Ok. Cool...Now that the fundamentals are clear, let's conclude on when to use what:

Here is a snippet from SUN's site.

The Java SDK contains 2 implementations of the List interface - ArrayList and LinkedList.
If you frequently add elements to the beginning of the List or iterate over the List to delete elements from its interior, you should consider using LinkedList. These operations require constant-time in a LinkedList and linear-time in an ArrayList. But you pay a big price in performance. Positional access requires linear-time in a LinkedList and constant-time in an ArrayList.

Here are a few more links that give interesting perspectives:

Monday, September 11, 2006

Info about Credit Cards

There are always new wonderful things that U learn - things that never caught Ur attention.

I found out a few interesting things about credit card numbers recently.
Did U know that all VISA/MasterCard credit card numbers start with "4" ???
Did U know that it is possible to do basic validation of a credit card number without even hitting any database ???

For more such interesting things about Credit cards, follow these links:

Reload of Struts-config file

In earlier versions of Struts (v1.0), there was a ReloadAction that allowed us to reload the struts-config file from disk without reloading the web application or restarting the server.

But since Struts 1.1, this Action was removed. So it was no longer possible to reload the struts-config file using any in-built capabilities. I could not understand why this had been done. Finally a post by Craig R. McClanahan (founder of Struts) resolved all doubts:

ReloadAction is not supported in 1.1 for two reasons:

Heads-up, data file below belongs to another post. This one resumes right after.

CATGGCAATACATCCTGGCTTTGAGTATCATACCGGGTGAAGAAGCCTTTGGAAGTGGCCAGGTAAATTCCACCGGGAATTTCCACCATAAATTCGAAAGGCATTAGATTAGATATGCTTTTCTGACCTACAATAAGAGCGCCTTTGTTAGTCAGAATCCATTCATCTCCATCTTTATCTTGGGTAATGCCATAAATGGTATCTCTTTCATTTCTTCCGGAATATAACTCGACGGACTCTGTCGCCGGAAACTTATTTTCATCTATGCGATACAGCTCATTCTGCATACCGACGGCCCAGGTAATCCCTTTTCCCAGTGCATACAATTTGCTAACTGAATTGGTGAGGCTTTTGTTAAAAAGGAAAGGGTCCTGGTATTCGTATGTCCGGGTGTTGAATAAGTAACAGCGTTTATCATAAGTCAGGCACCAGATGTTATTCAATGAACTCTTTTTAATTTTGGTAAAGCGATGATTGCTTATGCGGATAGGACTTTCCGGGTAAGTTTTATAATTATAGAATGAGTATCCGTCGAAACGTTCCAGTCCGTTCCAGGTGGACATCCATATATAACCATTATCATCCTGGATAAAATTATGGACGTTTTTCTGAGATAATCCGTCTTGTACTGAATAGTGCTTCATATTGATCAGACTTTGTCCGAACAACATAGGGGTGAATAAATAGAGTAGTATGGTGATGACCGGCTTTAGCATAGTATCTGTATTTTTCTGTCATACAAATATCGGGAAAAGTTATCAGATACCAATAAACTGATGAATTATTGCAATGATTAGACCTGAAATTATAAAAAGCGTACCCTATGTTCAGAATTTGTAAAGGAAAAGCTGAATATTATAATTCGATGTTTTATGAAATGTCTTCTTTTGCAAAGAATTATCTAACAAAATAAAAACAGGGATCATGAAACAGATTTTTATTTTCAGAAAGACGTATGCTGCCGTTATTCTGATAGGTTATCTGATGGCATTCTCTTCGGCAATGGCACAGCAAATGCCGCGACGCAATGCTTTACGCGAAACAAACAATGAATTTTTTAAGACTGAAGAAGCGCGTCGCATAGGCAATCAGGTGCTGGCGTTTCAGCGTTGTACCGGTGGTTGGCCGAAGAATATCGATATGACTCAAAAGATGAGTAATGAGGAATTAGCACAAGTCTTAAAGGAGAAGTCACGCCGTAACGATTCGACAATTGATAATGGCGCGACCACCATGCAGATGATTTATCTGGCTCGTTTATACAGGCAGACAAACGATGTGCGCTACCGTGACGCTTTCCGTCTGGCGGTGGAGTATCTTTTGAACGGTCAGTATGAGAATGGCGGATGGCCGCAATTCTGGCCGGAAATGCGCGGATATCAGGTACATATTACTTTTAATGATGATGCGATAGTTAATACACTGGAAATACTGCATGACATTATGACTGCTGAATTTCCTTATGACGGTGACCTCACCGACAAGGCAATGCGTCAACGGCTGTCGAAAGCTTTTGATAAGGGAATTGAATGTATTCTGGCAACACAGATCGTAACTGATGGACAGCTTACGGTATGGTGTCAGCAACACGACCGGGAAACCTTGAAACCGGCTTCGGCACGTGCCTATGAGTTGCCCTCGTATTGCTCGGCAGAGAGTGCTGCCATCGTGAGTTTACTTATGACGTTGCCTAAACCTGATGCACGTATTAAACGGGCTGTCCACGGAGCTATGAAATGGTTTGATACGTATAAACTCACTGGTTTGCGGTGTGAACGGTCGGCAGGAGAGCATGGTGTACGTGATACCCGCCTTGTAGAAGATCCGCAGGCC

* It never did let you reload everything that you would really want to -- particularly changed classes -- so many people ended up having to reload the webapp anyway.

* Not supporting ReloadAction lets Struts avoid doing synchronization locks around all the lookups (like figuring out which action to use, or the detination of an ActionForward) so apps can run a little faster.

But under ordinary conditions, if we reload the webapp, then all sessions are lost - atleast that's what I thought; but I was wrong. Looks like the session is kept alive, but all session objects are destroyed unless they implement the 'Serializable' interface. I found this out from another post of Craig.

You can avoid webapp reload problems (which will likely be requiredfor *any* server, not just Tomcat) by following a couple of simple rules:

* For session attributes, make sure that they implement (and that any classes used in instance variables are also Serializable). Tomcat 4+, at least, will save and restore these sessions and their attributes for you.

* For context attributes, make sure that your webapp startup procedures properly restore anything that needs to be there. For a servlet 2.3 or later container, the proper way to do this is with a class that implements ServletContextListener, regsitered in a element in your web.xml file.

Proper application architecture will avoid any reloadability problems.